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New Member Appointed to Gisborne Team

MEDIA RELEASE, March 07, 2000

Press Release
New Member Appointed to Gisborne Team

Health Minister Annette King said today she would be recommending the appointment of a Canadian pathologist, Professor Maire Duggan, to the Gisborne Cervical Screening Inquiry team.

Mrs King said she would take her recommendation to the Cabinet Appointments and Honours Committee tomorrow.

Mrs King also announced the team was likely to begin its hearings in the first week of April.

The hearings were delayed last month, firstly when the venue was transferred from Auckland to Gisborne, and then when Australian pathologist Professor Gordon Wright withdrew from the inquiry team because of the changed dates.

"By next week everything will be finalised in preparation for the inquiry. I perfectly understand the frustration of affected women at the delays. If the previous Government had thought more carefully in the first place, particularly in terms of venue, then there would have been no difficulty.

"It was important for the women to transfer the venue to Gisborne, and the time involved finding a replacement for Professor Wright has been unavoidable. The difficulty has been finding someone with the necessary qualifications and independence, and who could be available for several weeks. We are extremely fortunate to have secured Professor Duggan."

Mrs King said she expected the inquiry team to make recommendations to her on any issues that arose during the hearings, including other areas that might need investigation.

Terms of reference seven and eight allowed the team scope to comment on any issue they believed to be of particular relevance. "The team should make recommendations on any other actions that should be taken, including the possibility that a further inquiry might be needed into other issues."

Mrs King said Professor Duggan possessed the international standing and independence to make her a suitable replacement on the three-person team.

Professor Duggan heads the Cytopathology Division, Department of Pathology and Laboratory Medicine, University of Calgary, is chief of the Cytopathology Division, Department of Pathology and Laboratory Medicine, Calgary Regional Health Authority, and a former chair of the Canadian Society of Cytology.

Professor Duggan is also co-chairperson of the Cervical Screening Working Group of the Alberta Clinical Practice Guidelines Programme, and a member of Health Canada's Cervical Cancer Prevention Network.

Mrs King also announced today another lawyer, Prue Kapua, would join Stuart Grieve and Bruce Corkill as one of the lawyers funded by the Crown to represented women affected by the inquiry. Ms Kapua would concentrate on concerns specific to Maori women and their whanau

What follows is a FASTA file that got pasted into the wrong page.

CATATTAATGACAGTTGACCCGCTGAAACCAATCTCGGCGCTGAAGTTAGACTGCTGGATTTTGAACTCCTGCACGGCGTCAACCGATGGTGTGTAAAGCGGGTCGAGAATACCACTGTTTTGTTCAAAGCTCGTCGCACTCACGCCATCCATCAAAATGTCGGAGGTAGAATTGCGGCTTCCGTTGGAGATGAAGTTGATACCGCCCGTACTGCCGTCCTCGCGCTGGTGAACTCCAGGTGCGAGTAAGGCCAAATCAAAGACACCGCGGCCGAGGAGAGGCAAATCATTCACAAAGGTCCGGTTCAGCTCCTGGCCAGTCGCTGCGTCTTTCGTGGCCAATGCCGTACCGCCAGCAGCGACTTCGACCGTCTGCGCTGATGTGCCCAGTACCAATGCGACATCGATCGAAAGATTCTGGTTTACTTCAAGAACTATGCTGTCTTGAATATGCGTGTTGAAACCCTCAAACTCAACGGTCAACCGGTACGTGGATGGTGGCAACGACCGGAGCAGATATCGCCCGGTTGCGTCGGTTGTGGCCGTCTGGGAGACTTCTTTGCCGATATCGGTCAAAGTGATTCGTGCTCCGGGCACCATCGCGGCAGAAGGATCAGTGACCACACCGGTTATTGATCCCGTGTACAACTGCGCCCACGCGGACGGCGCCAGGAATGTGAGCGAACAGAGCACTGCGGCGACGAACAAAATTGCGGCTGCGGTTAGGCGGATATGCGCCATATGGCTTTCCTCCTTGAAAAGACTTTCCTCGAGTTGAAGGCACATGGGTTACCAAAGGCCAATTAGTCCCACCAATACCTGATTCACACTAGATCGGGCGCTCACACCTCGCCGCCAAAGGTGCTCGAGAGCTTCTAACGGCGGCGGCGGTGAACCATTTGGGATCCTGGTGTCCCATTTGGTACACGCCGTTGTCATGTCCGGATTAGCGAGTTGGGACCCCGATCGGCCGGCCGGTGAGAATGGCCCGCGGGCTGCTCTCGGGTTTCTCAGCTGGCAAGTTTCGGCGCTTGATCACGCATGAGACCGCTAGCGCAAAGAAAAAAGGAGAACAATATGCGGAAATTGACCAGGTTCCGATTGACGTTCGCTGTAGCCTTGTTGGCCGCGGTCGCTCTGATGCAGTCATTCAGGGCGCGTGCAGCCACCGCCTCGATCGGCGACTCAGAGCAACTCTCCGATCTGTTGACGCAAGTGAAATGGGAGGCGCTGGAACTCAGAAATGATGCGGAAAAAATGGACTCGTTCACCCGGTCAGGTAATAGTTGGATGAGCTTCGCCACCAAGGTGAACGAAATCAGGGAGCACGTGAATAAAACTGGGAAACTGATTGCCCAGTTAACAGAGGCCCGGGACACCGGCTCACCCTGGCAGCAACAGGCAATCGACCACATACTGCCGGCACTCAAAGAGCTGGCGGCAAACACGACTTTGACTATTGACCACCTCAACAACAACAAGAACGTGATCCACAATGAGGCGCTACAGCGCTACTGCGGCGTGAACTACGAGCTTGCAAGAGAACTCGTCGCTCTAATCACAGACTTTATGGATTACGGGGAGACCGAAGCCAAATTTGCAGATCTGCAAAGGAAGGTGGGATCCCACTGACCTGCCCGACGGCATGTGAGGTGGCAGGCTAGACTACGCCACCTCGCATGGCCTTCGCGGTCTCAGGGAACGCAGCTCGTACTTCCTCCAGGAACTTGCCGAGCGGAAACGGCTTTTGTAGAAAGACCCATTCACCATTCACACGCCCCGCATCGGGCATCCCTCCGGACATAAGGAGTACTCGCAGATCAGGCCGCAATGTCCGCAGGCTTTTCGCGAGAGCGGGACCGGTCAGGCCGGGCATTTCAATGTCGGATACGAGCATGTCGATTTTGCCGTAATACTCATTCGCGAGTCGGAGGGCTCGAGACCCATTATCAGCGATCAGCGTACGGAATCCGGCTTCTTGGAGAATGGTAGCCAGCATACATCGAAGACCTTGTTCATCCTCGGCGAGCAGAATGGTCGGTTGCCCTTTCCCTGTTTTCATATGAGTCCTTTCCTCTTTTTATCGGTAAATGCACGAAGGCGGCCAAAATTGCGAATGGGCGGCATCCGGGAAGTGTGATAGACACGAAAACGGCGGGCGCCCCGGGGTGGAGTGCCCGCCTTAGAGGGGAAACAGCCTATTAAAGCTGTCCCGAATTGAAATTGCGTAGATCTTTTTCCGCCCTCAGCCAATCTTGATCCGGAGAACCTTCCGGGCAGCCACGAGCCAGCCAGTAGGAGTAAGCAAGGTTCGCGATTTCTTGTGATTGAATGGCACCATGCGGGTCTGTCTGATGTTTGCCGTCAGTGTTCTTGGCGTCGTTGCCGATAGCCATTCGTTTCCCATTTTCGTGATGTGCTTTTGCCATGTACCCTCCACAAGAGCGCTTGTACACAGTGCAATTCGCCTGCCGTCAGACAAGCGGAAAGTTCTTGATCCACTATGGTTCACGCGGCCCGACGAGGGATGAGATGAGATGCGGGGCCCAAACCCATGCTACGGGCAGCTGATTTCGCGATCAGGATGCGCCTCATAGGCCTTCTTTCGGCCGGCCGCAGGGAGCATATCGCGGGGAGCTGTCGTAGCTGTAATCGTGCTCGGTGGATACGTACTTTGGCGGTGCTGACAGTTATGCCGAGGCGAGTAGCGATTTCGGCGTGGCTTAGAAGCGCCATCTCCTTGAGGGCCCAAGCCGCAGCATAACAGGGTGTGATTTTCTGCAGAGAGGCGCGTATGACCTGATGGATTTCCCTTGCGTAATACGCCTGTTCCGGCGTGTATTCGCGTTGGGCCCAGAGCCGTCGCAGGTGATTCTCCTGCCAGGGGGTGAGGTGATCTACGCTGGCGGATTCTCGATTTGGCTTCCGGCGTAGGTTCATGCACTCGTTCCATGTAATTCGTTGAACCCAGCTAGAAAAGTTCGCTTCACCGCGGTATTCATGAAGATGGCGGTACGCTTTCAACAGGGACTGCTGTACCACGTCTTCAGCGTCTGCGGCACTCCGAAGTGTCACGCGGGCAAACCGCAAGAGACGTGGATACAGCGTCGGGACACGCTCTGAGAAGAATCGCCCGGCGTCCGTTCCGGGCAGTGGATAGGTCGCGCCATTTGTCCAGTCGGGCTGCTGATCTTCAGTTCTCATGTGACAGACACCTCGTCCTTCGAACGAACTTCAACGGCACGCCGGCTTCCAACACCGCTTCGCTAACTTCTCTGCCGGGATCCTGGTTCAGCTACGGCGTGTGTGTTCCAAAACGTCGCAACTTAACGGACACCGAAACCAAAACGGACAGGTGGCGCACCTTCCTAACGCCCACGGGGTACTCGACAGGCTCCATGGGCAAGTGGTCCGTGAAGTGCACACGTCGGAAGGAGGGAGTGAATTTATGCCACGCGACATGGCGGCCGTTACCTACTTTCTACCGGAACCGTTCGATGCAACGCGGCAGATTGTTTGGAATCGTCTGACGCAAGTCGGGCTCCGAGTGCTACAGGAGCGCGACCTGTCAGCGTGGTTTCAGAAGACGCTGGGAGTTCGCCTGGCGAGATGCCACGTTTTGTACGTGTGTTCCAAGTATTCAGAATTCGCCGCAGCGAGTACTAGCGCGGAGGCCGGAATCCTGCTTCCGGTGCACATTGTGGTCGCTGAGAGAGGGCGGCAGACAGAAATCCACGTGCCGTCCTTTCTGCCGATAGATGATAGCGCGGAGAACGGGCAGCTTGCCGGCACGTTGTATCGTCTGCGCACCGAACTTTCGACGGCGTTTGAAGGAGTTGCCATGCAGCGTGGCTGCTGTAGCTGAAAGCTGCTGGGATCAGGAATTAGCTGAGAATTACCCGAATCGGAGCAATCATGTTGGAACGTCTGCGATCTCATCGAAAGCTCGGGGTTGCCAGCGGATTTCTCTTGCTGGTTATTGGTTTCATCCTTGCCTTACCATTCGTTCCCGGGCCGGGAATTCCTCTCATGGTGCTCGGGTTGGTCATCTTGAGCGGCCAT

Mrs King said a web site was being set up so all those who wanted to follow the proceeedings could do so, even if it was not possible for them to go to Gisborne. "All transcripts of evidence given at the hearings will be posted on the web site, except for any evidence that is suppressed."

Summary of developments in Gisborne Cervical Screening Inquiry:

 Starting date: First week in April.
 Venue: Gisborne.
 Members of inquiry team: Ailsa Duffy QC (Chair), Druis Barrett, Professor Maire Duggan (recommended).
 Extra lawyer funded: Prue Kapua.
 Web site to be established.
 Inquiry team to recommend any further action that may be needed, including the need for a further inquiry.



To conduct an Inquiry into the reading of abnormalities in cervical smears in the Gisborne region prior to March 1996, taking into account the results of the reviews of cervical cytology and histology samples carried out by the Health Funding Authority, on the following terms:

1. To determine whether there has been an unacceptable level of under-reporting in consequence of mis-reading and/or mis-reporting of abnormalities in cervical smears in the Gisborne region.

2. If you determine that there has been an unacceptable level of under-reporting, to identify the factors that are likely to have led to that

3. If you determine that there has been an unacceptable level of under-reporting, to satisfy yourselves whether or not this was an isolated case rather than evidence of a systemic issue for the National Cervical Screening Programme.

4. To identify changes already made to legislation, to laboratory or other processes or to professional practices to address the risks of under-reporting
of abnormalities in cervical smears.

5. To identify other changes agreed to be implemented, either by the
Government or by professional organisations, that will further address any
risks of under-reporting of abnormalities in cervical smears.

6. To consider all relevant proposals that could ameliorate any risks of
under-reporting of abnormalities in cervical smears and identify whether these
are covered by 4. or 5. above and whether further changes are needed.

7. To comment on any other issue the Inquiry Team believes to be of particular relevance.

8. To make recommendations, consistent with section 4 (a) of the Health and
Disability Services Act 1993, as to any future action the Government or its
agencies should consider taking.


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